Recent advances in artificial intelligence (AI) and cognitive computing are delivering algorithms that outperform humans in many types of analysis and that are capable of making decisions and taking action unaided by mere people. Barry Devlin - a foremost authority on business intelligence (BI), big data and beyond - explores what it might mean for BI when self-service is displaced by bot-service.
The progression in BI and analytics through descriptive, operational, diagnostic, predictive to prescriptive is often used as an indication of organizational maturity in decision making support. With digitalization of business ongoing, the advice is generally that we must aspire to the prescriptive level. Understanding what that prescriptive level would look like means thinking about algorithmic decision making and current advances in artificial intelligence (AI).
Artificial intelligence is impacting all areas of work and computing, and decision making will not be immune. Like these other areas of life, BI will be speeded up and/or improved, so the drive for business value will make AI increasingly attractive in BI. AI (in simpler forms) is already widespread in operational BI / decision management, where algorithm use has already been growing for years to automate simpler decisions like routine credit offers, airline ticket pricing, or up-sell/cross-sell offers on websites. As AI gets cleverer, more tasks can be automated and more complex decisions can be handled. We can thus see automation creeping up the "decision making value chain" even into some areas of tactical BI.
Augmentation, like automation, is a method of implementing AI. Augmentation is where AI is used to extend the abilities of the human decision maker to better understand big data, to offer statistical advice, and most interestingly to propose useful approaches and solutions to real-world problems (vs. today's BI, which only offers data and visualizations of data). Augmentation and automation use the same underlying data/information to "understand" context, weigh options via neural networks, etc. but while automation actually makes the decision, augmentation defers to the human.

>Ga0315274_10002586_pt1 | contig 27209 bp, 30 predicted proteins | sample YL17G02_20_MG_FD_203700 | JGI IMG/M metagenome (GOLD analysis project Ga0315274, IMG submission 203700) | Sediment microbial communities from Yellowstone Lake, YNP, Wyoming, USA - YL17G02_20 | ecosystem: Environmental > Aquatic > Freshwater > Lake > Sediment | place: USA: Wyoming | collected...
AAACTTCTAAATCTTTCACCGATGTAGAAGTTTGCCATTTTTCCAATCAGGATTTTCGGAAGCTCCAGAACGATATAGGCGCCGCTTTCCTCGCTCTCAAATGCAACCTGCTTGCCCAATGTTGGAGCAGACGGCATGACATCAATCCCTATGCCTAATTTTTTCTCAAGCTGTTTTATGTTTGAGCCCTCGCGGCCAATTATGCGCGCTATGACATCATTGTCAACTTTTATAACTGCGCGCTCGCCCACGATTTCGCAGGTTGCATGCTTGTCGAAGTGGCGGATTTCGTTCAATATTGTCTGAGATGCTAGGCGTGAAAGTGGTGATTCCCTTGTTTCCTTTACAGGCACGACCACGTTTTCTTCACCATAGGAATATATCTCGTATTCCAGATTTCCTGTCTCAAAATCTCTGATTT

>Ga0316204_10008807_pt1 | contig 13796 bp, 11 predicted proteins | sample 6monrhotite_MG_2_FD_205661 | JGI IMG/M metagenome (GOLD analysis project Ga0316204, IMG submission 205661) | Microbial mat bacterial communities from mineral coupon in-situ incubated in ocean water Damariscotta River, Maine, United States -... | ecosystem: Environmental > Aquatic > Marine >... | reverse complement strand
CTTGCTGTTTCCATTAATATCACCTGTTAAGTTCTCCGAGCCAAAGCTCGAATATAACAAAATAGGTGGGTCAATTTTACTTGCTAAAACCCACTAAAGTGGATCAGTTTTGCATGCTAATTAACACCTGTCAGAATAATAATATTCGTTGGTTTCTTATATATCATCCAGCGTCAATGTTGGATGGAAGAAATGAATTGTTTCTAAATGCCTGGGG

Automation can certainly replace human workers in many tasks and so may be seen as threatening jobs, particularly in more routine decision making. Perhaps more worryingly, in both automation and augmentation, introduces a ‘black box’ into decision making. Often it is impossible to describe how the AI came to a conclusion/recommendation/decision. Some see this as good (eliminate human prejudice), but I see it as threatening, because prejudice may exist in the algorithm - intentionally or not - unknown to its users. This may also contravene EU law - the General Data Protection Regulation, due to come into force in 2018. There are many issues here that have, so far, not really been thought through. We need to do this before we open Pandora's box. If decision-making should be in the hands of algorithms is the key question; and there are opposing views. I believe that the profit motive will tend to push for more automated decision making, while the public good would push in the opposite direction... it will have to be a balance in the end.
In this era when computing power will certainly replace decision making to a certain extent, AI will affect the roles of decision makers. Whether in automation and augmentation, repetitive work will shift to the AI machine. So, managers will need to upskill to more ‘strategic’ and ‘creative’ thinking. They will also need to become knowledgeable in how the algorithms reach conclusions (in as far as this is possible). I suspect that many middle management roles will disappear.
Dr. Barry Devlin is a founder of the data warehousing industry, defining its first architecture in 1985. A foremost authority on business intelligence (BI), big data and beyond, he is respected worldwide as a visionary and thought-leader in the evolving industry. Barry has authored two ground-breaking books: the classic "Data Warehouse-from Architecture to Implementation" and “Business unintelligence -Insight and Innovation Beyond Analytics and Big Data” in 2013.
Would you like to know more about the effects of AI? Visit the keynote speech of Barry Devlin on this matter at 360º BI: Business Intelligence Conference 2017 ' on February 7 , 2017.